They called back the next day with the name, address and phone number of the current owner. The caller said the horse had a spot on the left side. Idaho's spot was on the right side. On the following Wednesday morning I received an e-mail from someone I had told about the tip. It very simply said, "Debi, I wouldn't discount that lead; after all, I get left and right mixed up, maybe they do too!" I called the number immediately and within minutes of talking to the woman she said, "This is your horse." We talked about color, personality traits, gait and many more things. She seemed convinced but I still wasn't. Could it really be after all this time we had finally located her? I sent her an e-mail flyer and waited for a call. Nothing! The lady on the other end of the phone had contacted an attorney after she received the flyer and was told not to talk to me again. I was trying to get her to let us come see the horse. Her 10-year-old child had been riding and showing the horse in horse shows. They seemed to have a real attachment to her and if it was our horse I found myself feeling very sorry for her. We needed to know if it was our horse and there was only one way to do that.
Being very persistent, I finally got in touch with her again and we talked more. I do not think it would be appropriate to repeat the conversation that took place but I will say there were tears shed on both parts. They didn't want to lose the horse and we needed to see if it was our horse.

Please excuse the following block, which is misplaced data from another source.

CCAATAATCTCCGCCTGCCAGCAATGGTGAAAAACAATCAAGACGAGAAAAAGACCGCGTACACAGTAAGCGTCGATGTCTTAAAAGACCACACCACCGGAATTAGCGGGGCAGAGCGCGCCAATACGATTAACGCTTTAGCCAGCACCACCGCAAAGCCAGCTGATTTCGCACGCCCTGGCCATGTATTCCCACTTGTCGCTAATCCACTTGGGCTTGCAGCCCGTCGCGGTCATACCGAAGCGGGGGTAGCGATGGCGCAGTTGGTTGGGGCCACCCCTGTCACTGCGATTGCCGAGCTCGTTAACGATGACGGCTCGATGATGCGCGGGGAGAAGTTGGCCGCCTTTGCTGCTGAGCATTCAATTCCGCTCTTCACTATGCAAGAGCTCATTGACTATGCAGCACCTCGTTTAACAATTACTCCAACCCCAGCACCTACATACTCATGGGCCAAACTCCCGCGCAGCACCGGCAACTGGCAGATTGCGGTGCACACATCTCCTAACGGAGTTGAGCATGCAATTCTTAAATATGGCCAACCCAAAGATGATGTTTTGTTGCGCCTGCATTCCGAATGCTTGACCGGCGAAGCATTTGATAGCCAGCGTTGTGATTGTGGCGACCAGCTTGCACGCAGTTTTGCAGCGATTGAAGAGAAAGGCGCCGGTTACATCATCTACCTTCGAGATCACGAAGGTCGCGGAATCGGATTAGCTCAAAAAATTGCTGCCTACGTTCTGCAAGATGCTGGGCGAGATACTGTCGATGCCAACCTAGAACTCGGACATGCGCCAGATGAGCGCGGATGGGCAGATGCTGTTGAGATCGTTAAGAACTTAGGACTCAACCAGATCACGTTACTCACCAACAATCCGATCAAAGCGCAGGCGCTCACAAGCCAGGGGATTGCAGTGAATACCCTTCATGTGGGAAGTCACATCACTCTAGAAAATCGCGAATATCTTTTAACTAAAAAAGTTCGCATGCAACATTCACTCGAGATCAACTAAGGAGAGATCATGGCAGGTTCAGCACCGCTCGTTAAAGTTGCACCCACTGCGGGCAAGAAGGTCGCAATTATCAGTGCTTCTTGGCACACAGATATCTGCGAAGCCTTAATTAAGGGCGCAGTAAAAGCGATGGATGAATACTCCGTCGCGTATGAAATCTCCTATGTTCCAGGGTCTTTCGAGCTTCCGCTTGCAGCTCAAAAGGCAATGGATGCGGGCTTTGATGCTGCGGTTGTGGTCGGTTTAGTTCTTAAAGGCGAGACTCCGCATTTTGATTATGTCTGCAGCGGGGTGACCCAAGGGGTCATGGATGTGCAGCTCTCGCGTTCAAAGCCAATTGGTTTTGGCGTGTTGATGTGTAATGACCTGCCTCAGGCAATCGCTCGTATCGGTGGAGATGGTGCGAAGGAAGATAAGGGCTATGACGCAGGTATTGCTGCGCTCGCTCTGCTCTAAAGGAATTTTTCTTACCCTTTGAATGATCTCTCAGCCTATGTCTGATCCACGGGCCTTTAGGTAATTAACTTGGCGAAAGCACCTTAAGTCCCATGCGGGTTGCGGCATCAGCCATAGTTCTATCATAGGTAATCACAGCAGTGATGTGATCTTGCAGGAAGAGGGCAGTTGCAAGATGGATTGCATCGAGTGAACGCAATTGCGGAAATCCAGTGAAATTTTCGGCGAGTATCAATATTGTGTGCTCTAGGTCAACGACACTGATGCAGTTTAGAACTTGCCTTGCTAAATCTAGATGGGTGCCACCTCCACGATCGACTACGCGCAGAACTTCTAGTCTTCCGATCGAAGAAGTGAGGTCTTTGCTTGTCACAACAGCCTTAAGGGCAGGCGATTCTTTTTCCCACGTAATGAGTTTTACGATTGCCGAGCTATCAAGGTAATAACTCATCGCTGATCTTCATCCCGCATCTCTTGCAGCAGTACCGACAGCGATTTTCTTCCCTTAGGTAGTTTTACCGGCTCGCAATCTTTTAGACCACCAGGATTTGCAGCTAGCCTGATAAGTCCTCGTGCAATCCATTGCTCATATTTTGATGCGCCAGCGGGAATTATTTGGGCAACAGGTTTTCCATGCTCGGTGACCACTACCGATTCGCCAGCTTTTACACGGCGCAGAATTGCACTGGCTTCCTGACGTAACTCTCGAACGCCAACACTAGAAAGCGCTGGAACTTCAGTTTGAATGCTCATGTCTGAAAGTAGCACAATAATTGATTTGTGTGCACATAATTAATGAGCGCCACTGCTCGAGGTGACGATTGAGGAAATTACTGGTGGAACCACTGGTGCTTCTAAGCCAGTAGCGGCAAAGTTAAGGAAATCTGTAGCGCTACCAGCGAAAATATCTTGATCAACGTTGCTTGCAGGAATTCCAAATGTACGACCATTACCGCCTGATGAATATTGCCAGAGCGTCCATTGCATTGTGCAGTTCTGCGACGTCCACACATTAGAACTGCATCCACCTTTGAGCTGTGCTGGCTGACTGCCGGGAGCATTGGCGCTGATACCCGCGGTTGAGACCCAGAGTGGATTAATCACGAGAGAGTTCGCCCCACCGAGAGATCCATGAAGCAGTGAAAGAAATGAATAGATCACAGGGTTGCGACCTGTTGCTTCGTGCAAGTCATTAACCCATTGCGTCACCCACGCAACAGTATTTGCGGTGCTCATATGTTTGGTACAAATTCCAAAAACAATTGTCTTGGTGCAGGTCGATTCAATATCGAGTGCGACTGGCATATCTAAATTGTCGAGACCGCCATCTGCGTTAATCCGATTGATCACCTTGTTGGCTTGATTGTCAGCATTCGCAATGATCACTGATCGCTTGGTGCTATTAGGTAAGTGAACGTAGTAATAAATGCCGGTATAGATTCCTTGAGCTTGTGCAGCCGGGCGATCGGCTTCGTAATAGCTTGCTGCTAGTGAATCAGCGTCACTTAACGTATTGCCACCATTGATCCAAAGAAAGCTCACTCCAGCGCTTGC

I had called the authorities and the Tennessee State Cattle/Horse Livestock officer who was already working this case. He went to see the person that had sold the horse to this family in February. The officer called us late in the afternoon and asks us how soon we could get there. The horse trader had identified the horse in the flyer as the horse he sold to this family.
We grabbed a toothbrush, change of underwear and took off. It is the first time in our lives that a list was not left for Grandma, who took care of the kids, and clothes were not laid out for school, etc. We just told them that whatever they needed they would have to figure it out themselves this time.